kagablog

September 15, 2017

Kyle Shepherd

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first published here: https://www.pressreader.com/south-africa/business-day/20170915/281822873966436

June 25, 2015

ngugi on history and humanity

Filed under: philosophy,politics,stephanie vos — ABRAXAS @ 5:19 pm

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It is true that the book, or more accurately the library, had successfully challenged and undermined age and even the living as the keeper of memory. But the privileging of the written over the oral also had roots in the relationship of power in society and history. […] The dominant social forces had become identified with the civilized and the written. With colonization the same binary opposition was exported to Africa, with the written and the civilized being identified with Europe as a whole, while the rural, the oral, and the ahistorical were identified with Africa. The product of the oral no longer belonged to history because quite clearly the colonizer did not want the colonized to have any claims to any history as the basis of his resistance and affirmation of humanity.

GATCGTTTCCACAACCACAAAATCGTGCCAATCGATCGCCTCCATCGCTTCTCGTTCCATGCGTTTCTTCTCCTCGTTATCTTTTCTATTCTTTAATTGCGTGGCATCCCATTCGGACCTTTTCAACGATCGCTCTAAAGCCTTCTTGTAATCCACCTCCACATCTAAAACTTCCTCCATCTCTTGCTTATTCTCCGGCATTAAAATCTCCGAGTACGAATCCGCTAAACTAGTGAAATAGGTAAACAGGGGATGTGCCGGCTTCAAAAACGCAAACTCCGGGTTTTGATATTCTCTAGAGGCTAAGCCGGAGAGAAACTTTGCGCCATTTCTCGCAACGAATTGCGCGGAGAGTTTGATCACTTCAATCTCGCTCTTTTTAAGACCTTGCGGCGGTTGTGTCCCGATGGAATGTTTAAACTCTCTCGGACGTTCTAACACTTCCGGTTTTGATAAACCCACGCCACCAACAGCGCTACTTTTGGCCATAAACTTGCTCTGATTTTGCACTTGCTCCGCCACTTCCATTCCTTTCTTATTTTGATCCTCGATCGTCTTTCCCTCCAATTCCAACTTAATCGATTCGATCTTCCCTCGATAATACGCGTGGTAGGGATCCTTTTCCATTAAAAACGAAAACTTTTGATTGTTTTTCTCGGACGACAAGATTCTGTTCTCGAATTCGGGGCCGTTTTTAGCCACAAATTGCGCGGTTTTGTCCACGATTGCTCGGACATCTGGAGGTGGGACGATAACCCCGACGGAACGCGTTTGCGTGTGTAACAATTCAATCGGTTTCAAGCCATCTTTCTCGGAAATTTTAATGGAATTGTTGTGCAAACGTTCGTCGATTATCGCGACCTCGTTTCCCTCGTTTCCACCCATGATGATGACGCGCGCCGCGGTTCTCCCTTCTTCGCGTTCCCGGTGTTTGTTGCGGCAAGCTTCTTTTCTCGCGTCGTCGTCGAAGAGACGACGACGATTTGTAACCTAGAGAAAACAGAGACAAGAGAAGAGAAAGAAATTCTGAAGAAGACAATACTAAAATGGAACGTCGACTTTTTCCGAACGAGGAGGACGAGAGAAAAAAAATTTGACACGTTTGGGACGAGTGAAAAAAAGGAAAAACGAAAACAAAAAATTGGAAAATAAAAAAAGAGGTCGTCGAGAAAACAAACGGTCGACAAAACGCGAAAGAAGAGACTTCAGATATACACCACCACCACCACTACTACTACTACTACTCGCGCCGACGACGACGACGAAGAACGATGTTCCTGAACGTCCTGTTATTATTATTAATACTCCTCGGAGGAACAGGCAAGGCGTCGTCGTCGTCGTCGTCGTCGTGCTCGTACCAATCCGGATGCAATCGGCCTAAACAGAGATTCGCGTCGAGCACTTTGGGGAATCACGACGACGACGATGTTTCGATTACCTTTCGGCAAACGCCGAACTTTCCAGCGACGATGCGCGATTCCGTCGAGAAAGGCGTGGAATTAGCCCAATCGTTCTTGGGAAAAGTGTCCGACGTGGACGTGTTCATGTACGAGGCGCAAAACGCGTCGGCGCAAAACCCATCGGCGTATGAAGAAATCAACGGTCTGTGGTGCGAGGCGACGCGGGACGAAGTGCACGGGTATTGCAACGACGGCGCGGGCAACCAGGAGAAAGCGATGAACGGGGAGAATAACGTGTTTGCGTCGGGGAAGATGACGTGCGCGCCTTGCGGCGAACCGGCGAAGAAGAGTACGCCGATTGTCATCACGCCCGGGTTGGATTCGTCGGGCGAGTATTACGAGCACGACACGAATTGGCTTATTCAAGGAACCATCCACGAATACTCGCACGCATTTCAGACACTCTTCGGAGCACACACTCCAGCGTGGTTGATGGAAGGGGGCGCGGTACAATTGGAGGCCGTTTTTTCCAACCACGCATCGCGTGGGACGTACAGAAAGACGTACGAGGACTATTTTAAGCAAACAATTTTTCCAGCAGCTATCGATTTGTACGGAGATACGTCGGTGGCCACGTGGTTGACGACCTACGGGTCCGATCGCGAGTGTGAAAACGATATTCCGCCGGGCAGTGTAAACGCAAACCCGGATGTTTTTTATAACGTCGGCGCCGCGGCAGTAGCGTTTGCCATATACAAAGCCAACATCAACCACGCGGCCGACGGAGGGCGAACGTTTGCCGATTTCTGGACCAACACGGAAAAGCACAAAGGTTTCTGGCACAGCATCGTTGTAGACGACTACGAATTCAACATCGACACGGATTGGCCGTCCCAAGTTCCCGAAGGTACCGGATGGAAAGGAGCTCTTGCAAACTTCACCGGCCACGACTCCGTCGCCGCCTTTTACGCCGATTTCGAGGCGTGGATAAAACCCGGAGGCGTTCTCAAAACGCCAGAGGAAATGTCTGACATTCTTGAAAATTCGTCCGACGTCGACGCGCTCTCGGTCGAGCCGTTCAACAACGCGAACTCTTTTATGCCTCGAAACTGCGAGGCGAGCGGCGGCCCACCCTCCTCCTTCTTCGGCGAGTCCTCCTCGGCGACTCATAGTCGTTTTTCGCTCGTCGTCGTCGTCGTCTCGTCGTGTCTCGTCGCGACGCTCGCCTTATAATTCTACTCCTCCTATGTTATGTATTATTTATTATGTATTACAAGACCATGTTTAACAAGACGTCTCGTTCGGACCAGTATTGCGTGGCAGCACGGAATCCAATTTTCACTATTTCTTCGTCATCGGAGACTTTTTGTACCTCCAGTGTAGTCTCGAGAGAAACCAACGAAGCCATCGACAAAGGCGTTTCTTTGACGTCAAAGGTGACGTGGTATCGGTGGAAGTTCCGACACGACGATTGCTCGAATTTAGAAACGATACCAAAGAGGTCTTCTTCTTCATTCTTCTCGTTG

Ngugi Wa Thiong’o

June 19, 2015

ngugi wa thiongo on the relationship between art and the state

Filed under: art,literature,politics,stephanie vos — ABRAXAS @ 5:00 pm

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So a state, any state, is conservative by its very nature as a state. It wants things as they are, for it is constituted in the first place to ensure stability in a society with contending social forces and interests. Even in times of revolution the emerging state, after settling scores with the old regime and institutions, soon relaxes into safeguarding the gains and the new institutions from further changes. There is no state that can be in permanent revolution. Art, on the other hand, is revolutionary by its very nature as art. It is always revising itself– the avant-garde overthrowing old forms. Even in the work of the same artist there is a constant struggle to find new expression — a continual striving for self-renewal. And as for its relation to content, it looks at things not only as they are, but more essentially as they could be. […] But content is never still. It is constantly undergoing change. Art strives to capture the essence of reality, which is motion. It celebrates motion. Art is simultaneously stillness in motion and motion in stillness. The state strives towards the perfection of the form of things, such as the legal system, even where this is in conflict to changing content. It wants to arrest motion, to continue with the repetition of the movement, supervise the known and the familiar. Stillness without motion: that is the essence of the art of the state.

Ngugi Wa Thiong’o
Penpoints, Gunpoints and Dreams